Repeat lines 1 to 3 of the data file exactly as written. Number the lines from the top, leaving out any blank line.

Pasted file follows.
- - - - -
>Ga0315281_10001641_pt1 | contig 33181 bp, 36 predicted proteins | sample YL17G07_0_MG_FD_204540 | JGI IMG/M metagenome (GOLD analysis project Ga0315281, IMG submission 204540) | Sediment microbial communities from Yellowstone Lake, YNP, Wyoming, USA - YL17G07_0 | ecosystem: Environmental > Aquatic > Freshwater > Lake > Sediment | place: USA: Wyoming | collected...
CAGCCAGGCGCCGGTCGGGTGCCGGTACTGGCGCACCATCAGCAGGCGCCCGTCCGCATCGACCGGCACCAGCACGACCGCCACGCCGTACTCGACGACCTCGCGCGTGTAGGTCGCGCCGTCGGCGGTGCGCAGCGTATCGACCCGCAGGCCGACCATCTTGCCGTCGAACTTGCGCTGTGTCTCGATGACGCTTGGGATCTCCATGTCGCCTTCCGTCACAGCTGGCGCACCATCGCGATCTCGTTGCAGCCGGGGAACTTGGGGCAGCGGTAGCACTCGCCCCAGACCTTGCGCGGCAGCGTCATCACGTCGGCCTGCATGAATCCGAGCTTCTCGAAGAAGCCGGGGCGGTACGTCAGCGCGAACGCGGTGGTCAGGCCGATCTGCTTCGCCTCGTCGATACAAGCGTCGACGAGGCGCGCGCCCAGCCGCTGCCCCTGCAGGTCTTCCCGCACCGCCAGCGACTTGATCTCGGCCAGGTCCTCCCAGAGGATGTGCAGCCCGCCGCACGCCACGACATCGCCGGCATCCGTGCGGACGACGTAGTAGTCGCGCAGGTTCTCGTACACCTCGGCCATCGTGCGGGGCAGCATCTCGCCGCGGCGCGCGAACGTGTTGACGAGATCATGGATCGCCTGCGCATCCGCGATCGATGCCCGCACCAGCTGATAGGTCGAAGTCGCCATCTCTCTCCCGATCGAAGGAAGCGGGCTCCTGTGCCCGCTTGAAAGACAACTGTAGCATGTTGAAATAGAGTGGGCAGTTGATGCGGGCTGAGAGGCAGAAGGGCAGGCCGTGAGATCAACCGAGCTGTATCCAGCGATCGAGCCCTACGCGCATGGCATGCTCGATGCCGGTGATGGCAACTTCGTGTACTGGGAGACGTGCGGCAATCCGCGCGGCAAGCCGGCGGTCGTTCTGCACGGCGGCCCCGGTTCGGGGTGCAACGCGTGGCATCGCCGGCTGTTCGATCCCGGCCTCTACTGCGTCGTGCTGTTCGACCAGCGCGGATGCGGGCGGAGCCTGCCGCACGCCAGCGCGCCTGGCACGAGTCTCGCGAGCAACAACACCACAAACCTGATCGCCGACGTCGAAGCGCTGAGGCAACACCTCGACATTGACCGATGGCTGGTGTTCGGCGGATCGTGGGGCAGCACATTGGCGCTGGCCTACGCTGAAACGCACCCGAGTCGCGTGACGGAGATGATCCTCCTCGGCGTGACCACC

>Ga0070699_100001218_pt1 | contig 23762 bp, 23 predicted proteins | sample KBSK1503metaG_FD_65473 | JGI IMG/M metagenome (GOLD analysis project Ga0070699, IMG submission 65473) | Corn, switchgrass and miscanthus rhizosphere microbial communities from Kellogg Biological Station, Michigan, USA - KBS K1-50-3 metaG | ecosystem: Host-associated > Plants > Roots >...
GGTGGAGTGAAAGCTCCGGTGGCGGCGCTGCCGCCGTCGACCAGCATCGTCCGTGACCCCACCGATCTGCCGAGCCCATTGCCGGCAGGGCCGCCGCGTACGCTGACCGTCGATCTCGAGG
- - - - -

>Ga0315281_10001641_pt1 | contig 33181 bp, 36 predicted proteins | sample YL17G07_0_MG_FD_204540 | JGI IMG/M metagenome (GOLD analysis project Ga0315281, IMG submission 204540) | Sediment microbial communities from Yellowstone Lake, YNP, Wyoming, USA - YL17G07_0 | ecosystem: Environmental > Aquatic > Freshwater > Lake > Sediment | place: USA: Wyoming | collected...
CAGCCAGGCGCCGGTCGGGTGCCGGTACTGGCGCACCATCAGCAGGCGCCCGTCCGCATCGACCGGCACCAGCACGACCGCCACGCCGTACTCGACGACCTCGCGCGTGTAGGTCGCGCCGTCGGCGGTGCGCAGCGTATCGACCCGCAGGCCGACCATCTTGCCGTCGAACTTGCGCTGTGTCTCGATGACGCTTGGGATCTCCATGTCGCCTTCCGTCACAGCTGGCGCACCATCGCGATCTCGTTGCAGCCGGGGAACTTGGGGCAGCGGTAGCACTCGCCCCAGACCTTGCGCGGCAGCGTCATCACGTCGGCCTGCATGAATCCGAGCTTCTCGAAGAAGCCGGGGCGGTACGTCAGCGCGAACGCGGTGGTCAGGCCGATCTGCTTCGCCTCGTCGATACAAGCGTCGACGAGGCGCGCGCCCAGCCGCTGCCCCTGCAGGTCTTCCCGCACCGCCAGCGACTTGATCTCGGCCAGGTCCTCCCAGAGGATGTGCAGCCCGCCGCACGCCACGACATCGCCGGCATCCGTGCGGACGACGTAGTAGTCGCGCAGGTTCTCGTACACCTCGGCCATCGTGCGGGGCAGCATCTCGCCGCGGCGCGCGAACGTGTTGACGAGATCATGGATCGCCTGCGCATCCGCGATCGATGCCCGCACCAGCTGATAGGTCGAAGTCGCCATCTCTCTCCCGATCGAAGGAAGCGGGCTCCTGTGCCCGCTTGAAAGACAACTGTAGCATGTTGAAATAGAGTGGGCAGTTGATGCGGGCTGAGAGGCAGAAGGGCAGGCCGTGAGATCAACCGAGCTGTATCCAGCGATCGAGCCCTACGCGCATGGCATGCTCGATGCCGGTGATGGCAACTTCGTGTACTGGGAGACGTGCGGCAATCCGCGCGGCAAGCCGGCGGTCGTTCTGCACGGCGGCCCCGGTTCGGGGTGCAACGCGTGGCATCGCCGGCTGTTCGATCCCGGCCTCTACTGCGTCGTGCTGTTCGACCAGCGCGGATGCGGGCGGAGCCTGCCGCACGCCAGCGCGCCTGGCACGAGTCTCGCGAGCAACAACACCACAAACCTGATCGCCGACGTCGAAGCGCTGAGGCAACACCTCGACATTGACCGATGGCTGGTGTTCGGCGGATCGTGGGGCAGCACATTGGCGCTGGCCTACGCTGAAACGCACCCGAGTCGCGTGACGGAGATGATCCTCCTCGGCGTGACCACC

>Ga0070699_100001218_pt1 | contig 23762 bp, 23 predicted proteins | sample KBSK1503metaG_FD_65473 | JGI IMG/M metagenome (GOLD analysis project Ga0070699, IMG submission 65473) | Corn, switchgrass and miscanthus rhizosphere microbial communities from Kellogg Biological Station, Michigan, USA - KBS K1-50-3 metaG | ecosystem: Host-associated > Plants > Roots >...